• Encourages the use of environmentally-friendly technologies and more use of renewable energy, creating more job opportunities.
  • The ITC's success in stimulating investment in renewable energy can serve as a model for other companies, highlighting the profitability and potential financial benefits of similar projects.

What is required to qualify for the credit?

Entities that wish to make use of the Investment Tax Credit are not required to hold a certification or license, but they should ensure that they invest in domestically-sourced technologies. Renewable energy projects must have a positive net present value and produce energy utilizing sustainable sources, not emit any air pollutants, use technologies available to the general public, and be expected to remain in operation for a long period of time.


In summary, the Investment Tax Credit (ITC) is a government incentive for large-scale renewable energy projects that offers up to 30% of capital costs for qualifying entities, depending on the technology and construction period used. Solar, biogas, geothermal, and fuel cell energy projects are eligible for the ITC, provided they use domestically-sourced technology and meet specific criteria. The ITC benefits both the economy and the environment, stimulating the economy, reducing greenhouse gas emissions, encouraging sustainable technologies, and motivating companies to invest in renewable energy.

*ETS does not specifically assist clients with ITC claims since this tax credit is straightforward based on capital costs, however many real estate projects who have added qualified ITC equipment can also claim energy efficient building incentives such as 179D and 45L credits that may further the benefit and reduce capital costs. If you are interested in learning more about those, then please contact your ETS representative or visit those respective service pages.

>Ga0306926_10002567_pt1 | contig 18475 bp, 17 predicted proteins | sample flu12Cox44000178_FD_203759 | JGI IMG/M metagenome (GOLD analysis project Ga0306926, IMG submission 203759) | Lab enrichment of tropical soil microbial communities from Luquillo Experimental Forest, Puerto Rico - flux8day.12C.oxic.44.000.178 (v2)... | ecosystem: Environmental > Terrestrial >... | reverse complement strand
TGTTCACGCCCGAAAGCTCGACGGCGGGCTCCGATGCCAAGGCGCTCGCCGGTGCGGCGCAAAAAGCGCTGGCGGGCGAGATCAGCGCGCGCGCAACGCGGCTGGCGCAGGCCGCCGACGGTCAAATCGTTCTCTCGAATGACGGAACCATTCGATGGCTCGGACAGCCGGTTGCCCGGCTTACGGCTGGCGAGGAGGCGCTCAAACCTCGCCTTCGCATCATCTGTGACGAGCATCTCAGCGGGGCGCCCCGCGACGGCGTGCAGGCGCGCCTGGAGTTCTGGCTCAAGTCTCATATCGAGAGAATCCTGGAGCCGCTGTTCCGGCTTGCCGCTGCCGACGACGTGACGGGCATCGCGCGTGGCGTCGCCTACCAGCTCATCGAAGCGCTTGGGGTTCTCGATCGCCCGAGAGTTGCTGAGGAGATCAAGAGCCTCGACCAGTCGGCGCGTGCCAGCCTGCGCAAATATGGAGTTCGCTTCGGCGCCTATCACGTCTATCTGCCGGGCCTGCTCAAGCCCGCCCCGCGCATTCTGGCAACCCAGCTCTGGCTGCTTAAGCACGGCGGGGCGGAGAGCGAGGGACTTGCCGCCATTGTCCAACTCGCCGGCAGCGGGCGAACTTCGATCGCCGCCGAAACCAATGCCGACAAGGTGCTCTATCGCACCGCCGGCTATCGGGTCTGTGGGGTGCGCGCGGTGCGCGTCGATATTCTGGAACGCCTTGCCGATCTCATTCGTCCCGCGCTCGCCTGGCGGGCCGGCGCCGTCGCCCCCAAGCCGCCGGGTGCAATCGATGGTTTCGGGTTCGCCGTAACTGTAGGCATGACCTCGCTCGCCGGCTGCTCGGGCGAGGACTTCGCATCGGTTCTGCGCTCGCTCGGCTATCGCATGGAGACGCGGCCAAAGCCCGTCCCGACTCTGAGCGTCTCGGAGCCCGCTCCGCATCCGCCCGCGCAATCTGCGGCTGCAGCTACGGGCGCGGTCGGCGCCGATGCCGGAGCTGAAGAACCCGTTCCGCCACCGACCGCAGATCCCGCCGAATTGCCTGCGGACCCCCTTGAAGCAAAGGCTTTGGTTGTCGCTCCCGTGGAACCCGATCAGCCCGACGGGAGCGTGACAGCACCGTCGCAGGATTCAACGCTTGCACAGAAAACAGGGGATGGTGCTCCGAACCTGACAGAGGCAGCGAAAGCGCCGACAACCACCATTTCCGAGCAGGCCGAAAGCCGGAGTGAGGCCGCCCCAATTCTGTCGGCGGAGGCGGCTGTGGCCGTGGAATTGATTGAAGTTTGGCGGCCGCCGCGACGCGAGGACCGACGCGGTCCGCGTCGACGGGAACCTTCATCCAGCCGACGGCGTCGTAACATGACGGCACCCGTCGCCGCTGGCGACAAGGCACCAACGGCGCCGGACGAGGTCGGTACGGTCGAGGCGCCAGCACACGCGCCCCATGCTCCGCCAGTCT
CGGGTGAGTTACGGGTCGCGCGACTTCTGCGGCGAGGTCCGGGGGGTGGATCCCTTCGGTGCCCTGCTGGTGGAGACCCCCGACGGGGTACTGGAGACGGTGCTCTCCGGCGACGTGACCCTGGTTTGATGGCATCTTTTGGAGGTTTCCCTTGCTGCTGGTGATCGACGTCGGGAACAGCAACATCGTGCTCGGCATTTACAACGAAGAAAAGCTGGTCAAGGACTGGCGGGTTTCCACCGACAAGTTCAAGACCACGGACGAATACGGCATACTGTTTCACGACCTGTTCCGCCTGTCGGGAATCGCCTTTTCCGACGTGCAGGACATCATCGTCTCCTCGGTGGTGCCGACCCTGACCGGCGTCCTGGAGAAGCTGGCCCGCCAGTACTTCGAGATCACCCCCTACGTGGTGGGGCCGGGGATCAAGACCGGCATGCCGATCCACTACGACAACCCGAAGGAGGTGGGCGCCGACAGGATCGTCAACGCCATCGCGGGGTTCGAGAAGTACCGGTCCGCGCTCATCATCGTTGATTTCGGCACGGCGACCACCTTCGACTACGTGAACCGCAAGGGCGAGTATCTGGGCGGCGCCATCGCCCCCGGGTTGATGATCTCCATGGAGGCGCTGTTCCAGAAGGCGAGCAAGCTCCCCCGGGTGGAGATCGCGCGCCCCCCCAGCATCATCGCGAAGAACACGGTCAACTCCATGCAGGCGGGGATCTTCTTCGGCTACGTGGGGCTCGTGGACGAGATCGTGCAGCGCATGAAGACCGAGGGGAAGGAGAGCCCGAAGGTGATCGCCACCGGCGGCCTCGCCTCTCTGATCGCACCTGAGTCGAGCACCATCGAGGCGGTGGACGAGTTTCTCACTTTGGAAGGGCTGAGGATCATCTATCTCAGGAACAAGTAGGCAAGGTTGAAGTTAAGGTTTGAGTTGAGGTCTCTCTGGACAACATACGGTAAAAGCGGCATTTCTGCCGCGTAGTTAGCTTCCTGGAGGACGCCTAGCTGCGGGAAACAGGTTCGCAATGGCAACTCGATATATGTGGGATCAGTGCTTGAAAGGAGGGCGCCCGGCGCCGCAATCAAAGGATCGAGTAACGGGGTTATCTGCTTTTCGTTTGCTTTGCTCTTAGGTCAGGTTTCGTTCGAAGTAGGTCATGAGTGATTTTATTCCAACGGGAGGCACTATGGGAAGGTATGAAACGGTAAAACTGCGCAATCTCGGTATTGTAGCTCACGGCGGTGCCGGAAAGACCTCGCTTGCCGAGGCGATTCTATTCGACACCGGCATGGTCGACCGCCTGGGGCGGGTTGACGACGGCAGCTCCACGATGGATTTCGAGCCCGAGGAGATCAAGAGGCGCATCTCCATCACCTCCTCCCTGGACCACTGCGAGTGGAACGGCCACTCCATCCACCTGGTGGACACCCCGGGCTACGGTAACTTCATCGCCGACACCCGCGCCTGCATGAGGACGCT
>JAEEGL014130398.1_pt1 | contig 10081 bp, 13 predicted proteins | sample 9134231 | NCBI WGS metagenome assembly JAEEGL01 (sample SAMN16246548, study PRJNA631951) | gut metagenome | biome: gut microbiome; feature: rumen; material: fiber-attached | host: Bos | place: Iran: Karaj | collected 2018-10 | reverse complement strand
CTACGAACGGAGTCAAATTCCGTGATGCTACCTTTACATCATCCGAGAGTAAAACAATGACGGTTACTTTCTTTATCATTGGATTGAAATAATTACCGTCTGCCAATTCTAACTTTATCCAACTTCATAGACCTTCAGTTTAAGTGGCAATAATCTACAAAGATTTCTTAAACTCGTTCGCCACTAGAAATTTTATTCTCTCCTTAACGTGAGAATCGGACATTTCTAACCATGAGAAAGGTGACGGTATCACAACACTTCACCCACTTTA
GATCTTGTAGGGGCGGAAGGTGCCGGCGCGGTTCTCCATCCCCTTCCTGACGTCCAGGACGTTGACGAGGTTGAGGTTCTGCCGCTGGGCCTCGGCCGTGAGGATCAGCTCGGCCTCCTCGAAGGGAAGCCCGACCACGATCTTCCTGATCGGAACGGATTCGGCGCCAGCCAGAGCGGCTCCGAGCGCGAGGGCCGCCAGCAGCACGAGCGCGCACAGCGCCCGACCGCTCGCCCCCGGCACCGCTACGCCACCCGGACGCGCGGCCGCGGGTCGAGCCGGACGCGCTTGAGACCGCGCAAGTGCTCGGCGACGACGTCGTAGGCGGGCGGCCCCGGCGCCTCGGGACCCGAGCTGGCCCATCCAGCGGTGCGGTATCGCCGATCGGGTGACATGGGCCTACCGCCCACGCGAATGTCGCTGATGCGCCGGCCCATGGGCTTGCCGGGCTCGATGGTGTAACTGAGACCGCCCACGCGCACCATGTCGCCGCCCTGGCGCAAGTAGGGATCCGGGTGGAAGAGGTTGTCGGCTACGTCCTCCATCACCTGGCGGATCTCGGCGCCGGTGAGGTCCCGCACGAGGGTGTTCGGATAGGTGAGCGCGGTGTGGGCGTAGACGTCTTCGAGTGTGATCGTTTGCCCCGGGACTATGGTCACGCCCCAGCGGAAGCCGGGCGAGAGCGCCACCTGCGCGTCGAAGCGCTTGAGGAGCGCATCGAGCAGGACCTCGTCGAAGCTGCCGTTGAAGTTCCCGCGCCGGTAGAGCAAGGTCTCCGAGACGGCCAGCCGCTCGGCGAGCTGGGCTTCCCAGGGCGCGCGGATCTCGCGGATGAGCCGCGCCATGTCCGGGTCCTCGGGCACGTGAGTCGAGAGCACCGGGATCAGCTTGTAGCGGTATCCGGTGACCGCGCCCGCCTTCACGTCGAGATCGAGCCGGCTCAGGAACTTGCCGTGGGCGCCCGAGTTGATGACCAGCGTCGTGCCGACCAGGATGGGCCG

Heidi Henderson

Heidi Henderson

Recent Posts

cost segregation for hotels

How Cost Segregation for Hotels Drives Profitability

In the hospitality industry, every strategy that leads to operational efficiency and financial stability is worth exploring. Among these, cost segregation stands out as a beacon for hotel owners. Hotels encompass a wide array of assets—ranging from luxurious furnishings to advanced kitchen equipment—all of which depreciate at different rates. Harnessing the power of cost segregation

Read More »

Can You Amend a Tax Return to Take Bonus Depreciation?

Let’s face it, no one wants to pay more taxes than they absolutely have to, especially when every dollar counts towards your business’s growth and stability. One often-overlooked tax savings opportunity is bonus depreciation, an IRS-approved tax strategy that allows you to deduct a large portion of asset costs in the first year. If you’ve

Read More »

179D vs. 45L Tax Credits: A Comparative Look at Energy Tax Incentives

When it comes to making homes and buildings more energy efficient, tax credits and deductions can provide helpful financial incentives. Two major options are the 179D tax deduction for commercial buildings and the 45L tax credit for residential properties. But how do these two programs compare? Let’s take a closer look. The Core Idea The

Read More »

Contact Us